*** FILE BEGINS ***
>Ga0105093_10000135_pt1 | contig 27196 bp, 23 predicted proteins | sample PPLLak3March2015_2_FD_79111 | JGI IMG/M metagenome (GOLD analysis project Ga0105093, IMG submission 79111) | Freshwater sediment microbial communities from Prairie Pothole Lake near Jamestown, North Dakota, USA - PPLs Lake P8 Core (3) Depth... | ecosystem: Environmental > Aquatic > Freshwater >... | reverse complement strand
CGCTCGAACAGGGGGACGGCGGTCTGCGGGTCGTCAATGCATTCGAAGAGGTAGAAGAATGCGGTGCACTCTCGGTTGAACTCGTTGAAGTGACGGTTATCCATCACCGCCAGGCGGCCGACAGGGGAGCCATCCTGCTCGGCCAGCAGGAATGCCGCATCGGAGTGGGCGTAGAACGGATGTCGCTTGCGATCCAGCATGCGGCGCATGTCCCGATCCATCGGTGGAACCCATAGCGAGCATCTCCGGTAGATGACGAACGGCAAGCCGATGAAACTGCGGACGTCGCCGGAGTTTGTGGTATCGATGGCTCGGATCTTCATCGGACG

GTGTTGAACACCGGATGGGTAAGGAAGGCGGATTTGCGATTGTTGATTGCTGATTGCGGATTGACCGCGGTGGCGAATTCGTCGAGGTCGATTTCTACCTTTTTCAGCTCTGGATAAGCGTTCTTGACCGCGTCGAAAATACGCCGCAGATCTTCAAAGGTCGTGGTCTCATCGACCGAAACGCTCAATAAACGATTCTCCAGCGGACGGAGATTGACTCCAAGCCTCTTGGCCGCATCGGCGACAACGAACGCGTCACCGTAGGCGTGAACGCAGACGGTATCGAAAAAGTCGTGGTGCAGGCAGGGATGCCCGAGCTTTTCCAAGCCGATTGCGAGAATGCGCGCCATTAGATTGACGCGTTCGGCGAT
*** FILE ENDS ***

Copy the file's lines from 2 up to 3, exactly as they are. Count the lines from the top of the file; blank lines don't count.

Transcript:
CGCTCGAACAGGGGGACGGCGGTCTGCGGGTCGTCAATGCATTCGAAGAGGTAGAAGAATGCGGTGCACTCTCGGTTGAACTCGTTGAAGTGACGGTTATCCATCACCGCCAGGCGGCCGACAGGGGAGCCATCCTGCTCGGCCAGCAGGAATGCCGCATCGGAGTGGGCGTAGAACGGATGTCGCTTGCGATCCAGCATGCGGCGCATGTCCCGATCCATCGGTGGAACCCATAGCGAGCATCTCCGGTAGATGACGAACGGCAAGCCGATGAAACTGCGGACGTCGCCGGAGTTTGTGGTATCGATGGCTCGGATCTTCATCGGACG

GTGTTGAACACCGGATGGGTAAGGAAGGCGGATTTGCGATTGTTGATTGCTGATTGCGGATTGACCGCGGTGGCGAATTCGTCGAGGTCGATTTCTACCTTTTTCAGCTCTGGATAAGCGTTCTTGACCGCGTCGAAAATACGCCGCAGATCTTCAAAGGTCGTGGTCTCATCGACCGAAACGCTCAATAAACGATTCTCCAGCGGACGGAGATTGACTCCAAGCCTCTTGGCCGCATCGGCGACAACGAACGCGTCACCGTAGGCGTGAACGCAGACGGTATCGAAAAAGTCGTGGTGCAGGCAGGGATGCCCGAGCTTTTCCAAGCCGATTGCGAGAATGCGCGCCATTAGATTGACGCGTTCGGCGAT